[EDITORIALS]Faulty Investigation, Faulty Results

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[EDITORIALS]Faulty Investigation, Faulty Results

Some results of the four-month-long tax probe into media companies were announced Wednesday. The National Tax Service said it will add a total of 505.6 billion won ($388.9 million) to the tax bills of 23 newspapers and broadcasting companies. It is deliberating whether to report six or seven companies suspected of tax evasion to the prosecutors. As we have said in the past, we welcome regular tax audits that are in accordance with the law and administrative precedents.

But the irregular practices and procedures of the investigators in the course of this probe raised suspicions that they intended to tarnish the image of media companies. To begin with, the National Tax Service deployed hundreds of employees in early February to conduct a simultaneous probe of media companies. In addition, the service hastily announced the results of its investigation the day after it concluded. That speed in analyzing the results is unprecedented, and people have reason to wonder if the results of the probe was predetermined. The additional levy is the largest ever on a single industry, and is also staggering because annual revenue at most media companies barely reaches 300 billion won.

This is also the first time the National Tax Service has announced the results of a tax probe except when seeking prosecution of individuals or companies as tax evaders. It also said it will announce the names of the companies to be sent to prosecutors in a few days. Making repeated announcements on a single case is unprecedented; the service may be trying to humiliate media companies by labeling them as unethical, just as pro-government press reform groups do.

We also point out that the authorities resorted to their own interpretation of the law too often and applied some tax regulations rather creatively. The National Tax Service said it will add 68.8 billion won in additional taxes on imputed revenue from free copies that exceed 20 percent of paid circulation. This interpretation completely ignores the special nature of the newspaper business, and the percentage limit of free copies is not stipulated in tax law. Free copies and free advertisements are unique to the media business and are a customary practice, not an act intended to evade taxes. The money reporters spend in gathering information is a significant cost to media firms, and expenses incurred to attract advertisements are identical to promotional expenses at other firms. It was wrong of the National Tax Service to say these were entertainment expenses and disallow their deduction.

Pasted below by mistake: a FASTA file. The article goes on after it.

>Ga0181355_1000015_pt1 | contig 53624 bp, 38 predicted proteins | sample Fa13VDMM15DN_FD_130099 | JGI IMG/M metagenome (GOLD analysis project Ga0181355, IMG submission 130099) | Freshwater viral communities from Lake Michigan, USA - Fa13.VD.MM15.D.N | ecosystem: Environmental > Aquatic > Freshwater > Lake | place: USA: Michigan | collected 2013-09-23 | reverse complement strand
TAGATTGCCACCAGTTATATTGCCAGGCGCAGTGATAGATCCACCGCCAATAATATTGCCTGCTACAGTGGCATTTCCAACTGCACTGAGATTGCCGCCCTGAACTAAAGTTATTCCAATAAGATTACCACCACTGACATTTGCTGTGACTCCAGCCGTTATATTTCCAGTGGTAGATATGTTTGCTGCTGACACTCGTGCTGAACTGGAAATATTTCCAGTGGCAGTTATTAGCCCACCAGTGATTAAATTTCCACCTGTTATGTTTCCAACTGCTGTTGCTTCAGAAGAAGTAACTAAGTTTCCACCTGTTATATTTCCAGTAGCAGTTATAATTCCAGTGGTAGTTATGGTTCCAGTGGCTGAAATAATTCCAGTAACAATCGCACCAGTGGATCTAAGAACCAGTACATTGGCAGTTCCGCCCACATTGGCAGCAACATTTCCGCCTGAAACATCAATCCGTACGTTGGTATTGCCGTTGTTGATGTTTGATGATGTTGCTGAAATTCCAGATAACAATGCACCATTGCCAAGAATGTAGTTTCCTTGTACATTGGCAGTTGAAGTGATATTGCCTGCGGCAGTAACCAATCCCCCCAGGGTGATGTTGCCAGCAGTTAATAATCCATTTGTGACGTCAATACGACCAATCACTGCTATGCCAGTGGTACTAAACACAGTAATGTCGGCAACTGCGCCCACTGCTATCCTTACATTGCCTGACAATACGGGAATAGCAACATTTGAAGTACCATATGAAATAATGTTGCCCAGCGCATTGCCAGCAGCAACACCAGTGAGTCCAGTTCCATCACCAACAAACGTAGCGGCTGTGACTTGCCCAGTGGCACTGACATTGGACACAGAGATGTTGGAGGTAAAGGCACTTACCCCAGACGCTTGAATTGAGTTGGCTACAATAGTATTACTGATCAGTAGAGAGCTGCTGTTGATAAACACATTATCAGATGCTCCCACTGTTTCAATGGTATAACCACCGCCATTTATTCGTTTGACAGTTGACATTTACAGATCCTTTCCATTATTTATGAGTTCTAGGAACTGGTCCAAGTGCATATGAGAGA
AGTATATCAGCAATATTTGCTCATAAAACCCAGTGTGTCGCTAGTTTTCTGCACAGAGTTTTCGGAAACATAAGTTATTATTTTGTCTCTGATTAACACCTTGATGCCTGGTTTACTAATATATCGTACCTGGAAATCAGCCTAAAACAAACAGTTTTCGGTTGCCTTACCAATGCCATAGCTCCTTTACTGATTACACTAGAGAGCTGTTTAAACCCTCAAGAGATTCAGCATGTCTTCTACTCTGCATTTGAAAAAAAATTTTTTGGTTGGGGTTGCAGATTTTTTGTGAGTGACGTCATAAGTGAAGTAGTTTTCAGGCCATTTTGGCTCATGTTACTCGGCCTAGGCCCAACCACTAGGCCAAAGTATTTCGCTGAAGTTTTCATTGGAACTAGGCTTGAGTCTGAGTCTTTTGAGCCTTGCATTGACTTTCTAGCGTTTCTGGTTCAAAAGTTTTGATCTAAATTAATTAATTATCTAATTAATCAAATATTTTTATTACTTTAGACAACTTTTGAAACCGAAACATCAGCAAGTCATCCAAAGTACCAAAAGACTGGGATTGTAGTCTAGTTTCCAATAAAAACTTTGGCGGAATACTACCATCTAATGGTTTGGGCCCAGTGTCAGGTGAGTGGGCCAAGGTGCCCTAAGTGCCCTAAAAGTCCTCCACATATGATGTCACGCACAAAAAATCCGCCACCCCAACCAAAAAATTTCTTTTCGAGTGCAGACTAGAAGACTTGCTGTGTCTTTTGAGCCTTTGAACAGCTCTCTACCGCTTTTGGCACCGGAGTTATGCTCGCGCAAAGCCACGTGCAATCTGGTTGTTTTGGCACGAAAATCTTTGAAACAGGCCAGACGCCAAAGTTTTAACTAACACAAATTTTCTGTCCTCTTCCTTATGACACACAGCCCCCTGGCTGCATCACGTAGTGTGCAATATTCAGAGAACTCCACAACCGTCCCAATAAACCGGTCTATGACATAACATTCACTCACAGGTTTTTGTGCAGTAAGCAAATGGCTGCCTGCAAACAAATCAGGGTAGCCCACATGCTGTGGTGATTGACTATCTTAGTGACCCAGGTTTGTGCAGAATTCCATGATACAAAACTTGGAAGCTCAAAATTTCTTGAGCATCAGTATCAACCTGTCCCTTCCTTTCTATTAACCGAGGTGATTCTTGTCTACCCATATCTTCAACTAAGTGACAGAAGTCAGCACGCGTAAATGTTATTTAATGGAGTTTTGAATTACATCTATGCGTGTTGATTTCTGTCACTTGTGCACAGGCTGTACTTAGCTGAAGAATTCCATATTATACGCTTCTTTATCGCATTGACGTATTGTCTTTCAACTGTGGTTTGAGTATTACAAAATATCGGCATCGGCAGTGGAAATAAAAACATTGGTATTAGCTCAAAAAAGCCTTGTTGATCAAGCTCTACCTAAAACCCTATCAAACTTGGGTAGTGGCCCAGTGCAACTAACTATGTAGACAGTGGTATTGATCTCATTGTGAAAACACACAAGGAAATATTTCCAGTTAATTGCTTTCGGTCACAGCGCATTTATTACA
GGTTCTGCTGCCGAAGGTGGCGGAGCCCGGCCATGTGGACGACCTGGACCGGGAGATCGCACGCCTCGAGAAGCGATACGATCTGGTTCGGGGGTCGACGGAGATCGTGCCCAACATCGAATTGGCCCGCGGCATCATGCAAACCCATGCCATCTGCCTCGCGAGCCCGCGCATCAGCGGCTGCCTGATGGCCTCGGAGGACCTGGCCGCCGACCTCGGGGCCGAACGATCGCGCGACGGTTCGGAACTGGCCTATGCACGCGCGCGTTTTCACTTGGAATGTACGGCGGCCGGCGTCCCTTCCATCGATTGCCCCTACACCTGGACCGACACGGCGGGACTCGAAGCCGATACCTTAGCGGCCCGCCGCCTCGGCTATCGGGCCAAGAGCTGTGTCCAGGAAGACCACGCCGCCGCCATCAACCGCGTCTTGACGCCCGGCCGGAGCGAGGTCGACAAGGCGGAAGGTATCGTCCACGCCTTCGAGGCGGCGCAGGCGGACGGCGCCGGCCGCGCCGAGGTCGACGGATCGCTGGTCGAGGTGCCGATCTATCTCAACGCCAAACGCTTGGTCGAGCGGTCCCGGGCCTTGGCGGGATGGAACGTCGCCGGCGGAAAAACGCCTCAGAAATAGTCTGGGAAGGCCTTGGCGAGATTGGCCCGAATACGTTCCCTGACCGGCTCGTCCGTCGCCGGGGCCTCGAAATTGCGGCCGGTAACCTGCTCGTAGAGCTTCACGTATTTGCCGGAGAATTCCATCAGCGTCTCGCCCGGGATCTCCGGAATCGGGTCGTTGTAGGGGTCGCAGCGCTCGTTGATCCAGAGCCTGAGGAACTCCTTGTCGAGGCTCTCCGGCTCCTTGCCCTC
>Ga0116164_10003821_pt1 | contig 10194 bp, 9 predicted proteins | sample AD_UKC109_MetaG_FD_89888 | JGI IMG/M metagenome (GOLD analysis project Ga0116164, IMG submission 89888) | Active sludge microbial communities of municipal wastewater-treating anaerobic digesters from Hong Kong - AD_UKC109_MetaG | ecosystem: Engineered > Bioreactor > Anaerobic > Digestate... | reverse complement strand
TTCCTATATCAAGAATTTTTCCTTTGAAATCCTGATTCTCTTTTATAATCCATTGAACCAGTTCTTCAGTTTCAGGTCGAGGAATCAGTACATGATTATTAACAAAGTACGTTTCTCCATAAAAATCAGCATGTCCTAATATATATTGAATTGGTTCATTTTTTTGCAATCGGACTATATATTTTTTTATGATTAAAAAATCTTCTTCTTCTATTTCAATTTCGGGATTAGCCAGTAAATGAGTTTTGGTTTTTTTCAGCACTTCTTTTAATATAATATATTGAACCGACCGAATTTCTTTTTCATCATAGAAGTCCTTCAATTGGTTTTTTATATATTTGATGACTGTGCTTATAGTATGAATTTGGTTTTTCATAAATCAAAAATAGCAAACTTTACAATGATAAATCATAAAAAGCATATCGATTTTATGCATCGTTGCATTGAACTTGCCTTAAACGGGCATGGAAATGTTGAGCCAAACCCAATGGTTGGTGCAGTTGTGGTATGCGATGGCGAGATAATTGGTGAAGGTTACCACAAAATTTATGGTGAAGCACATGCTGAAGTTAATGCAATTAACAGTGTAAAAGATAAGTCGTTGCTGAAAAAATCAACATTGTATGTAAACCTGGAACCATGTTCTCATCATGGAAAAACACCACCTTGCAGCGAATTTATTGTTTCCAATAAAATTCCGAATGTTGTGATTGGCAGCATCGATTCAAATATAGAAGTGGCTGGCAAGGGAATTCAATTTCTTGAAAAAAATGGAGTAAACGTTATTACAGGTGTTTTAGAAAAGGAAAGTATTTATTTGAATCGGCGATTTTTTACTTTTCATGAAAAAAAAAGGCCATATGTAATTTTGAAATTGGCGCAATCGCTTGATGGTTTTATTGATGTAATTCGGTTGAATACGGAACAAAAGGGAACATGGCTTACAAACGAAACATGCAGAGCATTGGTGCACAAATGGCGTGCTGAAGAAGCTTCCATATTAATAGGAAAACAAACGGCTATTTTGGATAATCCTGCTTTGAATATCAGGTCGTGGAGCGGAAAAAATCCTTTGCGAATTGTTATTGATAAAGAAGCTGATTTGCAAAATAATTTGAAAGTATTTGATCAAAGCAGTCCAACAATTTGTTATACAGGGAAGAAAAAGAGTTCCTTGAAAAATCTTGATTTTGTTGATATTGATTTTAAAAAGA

The government's announcement of a strengthened set of regulations on newspaper companies coincided with the end of the tax probe, which again gives the impression that these actions are intended to put pressure on newspaper companies. In particular, the new regulations leave ample room in the future for the government to rein in the so-called "big three" newspapers - JoongAng, Chosun and Dong-a. If the government's intention is to call the entire newspaper industry an unethical group and to undermine its role as a provider of constructive criticism, it should not be allowed to do so.

Had this round of tax investigations been a principled, normal probe, as the government maintains, then it should have been used to strengthen the role of the press, to streamline regulations and practices rather than tarnish the image of media companies. The Fair Trade Commission should not attempt to intervene in the media industry with new regulations. Instead, it should support the effort to foster a new tradition of marketing and advertising by allowing media companies to reform themselves.
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